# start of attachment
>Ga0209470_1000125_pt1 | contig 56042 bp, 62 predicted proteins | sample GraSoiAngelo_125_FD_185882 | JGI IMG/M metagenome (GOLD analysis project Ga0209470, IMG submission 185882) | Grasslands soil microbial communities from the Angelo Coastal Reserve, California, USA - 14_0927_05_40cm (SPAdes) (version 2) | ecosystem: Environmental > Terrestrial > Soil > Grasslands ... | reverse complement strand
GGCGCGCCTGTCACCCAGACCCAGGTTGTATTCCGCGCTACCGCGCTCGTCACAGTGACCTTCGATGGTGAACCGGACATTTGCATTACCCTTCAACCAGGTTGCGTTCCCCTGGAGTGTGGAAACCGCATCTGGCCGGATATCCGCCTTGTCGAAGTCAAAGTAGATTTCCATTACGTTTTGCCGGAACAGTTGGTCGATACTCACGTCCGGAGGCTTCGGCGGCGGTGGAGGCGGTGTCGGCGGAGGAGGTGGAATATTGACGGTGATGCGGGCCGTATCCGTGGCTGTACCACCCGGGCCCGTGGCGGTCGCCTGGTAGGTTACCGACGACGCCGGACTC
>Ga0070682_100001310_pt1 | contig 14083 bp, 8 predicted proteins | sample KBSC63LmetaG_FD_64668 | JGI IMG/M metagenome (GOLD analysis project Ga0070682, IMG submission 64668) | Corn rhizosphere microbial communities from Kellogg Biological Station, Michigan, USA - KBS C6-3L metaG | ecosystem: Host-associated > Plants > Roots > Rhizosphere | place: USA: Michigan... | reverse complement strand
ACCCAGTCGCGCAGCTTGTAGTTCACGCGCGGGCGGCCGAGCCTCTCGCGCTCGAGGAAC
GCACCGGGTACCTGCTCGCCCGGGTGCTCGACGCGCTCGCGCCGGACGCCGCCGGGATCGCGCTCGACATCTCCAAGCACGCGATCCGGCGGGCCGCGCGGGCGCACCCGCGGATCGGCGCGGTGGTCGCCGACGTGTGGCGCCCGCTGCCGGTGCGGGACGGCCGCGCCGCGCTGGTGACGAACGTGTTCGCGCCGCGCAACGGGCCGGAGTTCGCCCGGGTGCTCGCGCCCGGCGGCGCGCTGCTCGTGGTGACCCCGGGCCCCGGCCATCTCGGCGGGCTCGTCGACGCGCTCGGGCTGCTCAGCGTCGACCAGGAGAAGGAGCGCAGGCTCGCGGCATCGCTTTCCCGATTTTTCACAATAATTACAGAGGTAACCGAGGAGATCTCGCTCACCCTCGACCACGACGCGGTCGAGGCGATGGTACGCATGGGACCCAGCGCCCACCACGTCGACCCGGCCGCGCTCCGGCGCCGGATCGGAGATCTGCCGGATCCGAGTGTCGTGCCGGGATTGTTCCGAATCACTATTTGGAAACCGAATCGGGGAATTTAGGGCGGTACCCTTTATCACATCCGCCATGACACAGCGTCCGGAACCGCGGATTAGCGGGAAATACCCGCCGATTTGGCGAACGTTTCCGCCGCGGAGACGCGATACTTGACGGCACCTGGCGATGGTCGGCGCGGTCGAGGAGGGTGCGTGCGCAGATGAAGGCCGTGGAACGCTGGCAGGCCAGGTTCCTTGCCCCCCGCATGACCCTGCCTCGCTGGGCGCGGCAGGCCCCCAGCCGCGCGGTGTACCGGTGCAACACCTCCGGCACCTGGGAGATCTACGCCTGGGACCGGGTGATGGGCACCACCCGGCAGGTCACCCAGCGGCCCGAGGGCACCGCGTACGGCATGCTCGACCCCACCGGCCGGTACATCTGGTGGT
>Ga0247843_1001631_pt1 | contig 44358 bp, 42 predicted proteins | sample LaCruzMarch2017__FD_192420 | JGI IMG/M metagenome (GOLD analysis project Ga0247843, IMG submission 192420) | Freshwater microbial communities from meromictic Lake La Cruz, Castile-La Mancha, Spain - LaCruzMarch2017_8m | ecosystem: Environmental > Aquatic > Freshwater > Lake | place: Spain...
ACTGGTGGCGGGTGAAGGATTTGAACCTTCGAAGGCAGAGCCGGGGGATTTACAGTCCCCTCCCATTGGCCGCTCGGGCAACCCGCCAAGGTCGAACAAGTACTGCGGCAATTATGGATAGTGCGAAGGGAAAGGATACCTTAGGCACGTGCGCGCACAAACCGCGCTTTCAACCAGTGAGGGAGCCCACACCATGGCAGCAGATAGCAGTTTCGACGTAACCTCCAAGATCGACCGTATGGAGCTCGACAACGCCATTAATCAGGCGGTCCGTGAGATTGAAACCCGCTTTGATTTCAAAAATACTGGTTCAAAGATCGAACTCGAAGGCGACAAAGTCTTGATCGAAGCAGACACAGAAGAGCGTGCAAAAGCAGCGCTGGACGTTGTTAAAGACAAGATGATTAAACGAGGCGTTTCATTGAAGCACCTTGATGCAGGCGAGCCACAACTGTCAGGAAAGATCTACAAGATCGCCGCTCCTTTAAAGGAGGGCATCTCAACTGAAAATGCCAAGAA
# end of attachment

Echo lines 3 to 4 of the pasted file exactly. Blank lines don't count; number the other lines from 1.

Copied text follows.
>Ga0070682_100001310_pt1 | contig 14083 bp, 8 predicted proteins | sample KBSC63LmetaG_FD_64668 | JGI IMG/M metagenome (GOLD analysis project Ga0070682, IMG submission 64668) | Corn rhizosphere microbial communities from Kellogg Biological Station, Michigan, USA - KBS C6-3L metaG | ecosystem: Host-associated > Plants > Roots > Rhizosphere | place: USA: Michigan... | reverse complement strand
ACCCAGTCGCGCAGCTTGTAGTTCACGCGCGGGCGGCCGAGCCTCTCGCGCTCGAGGAAC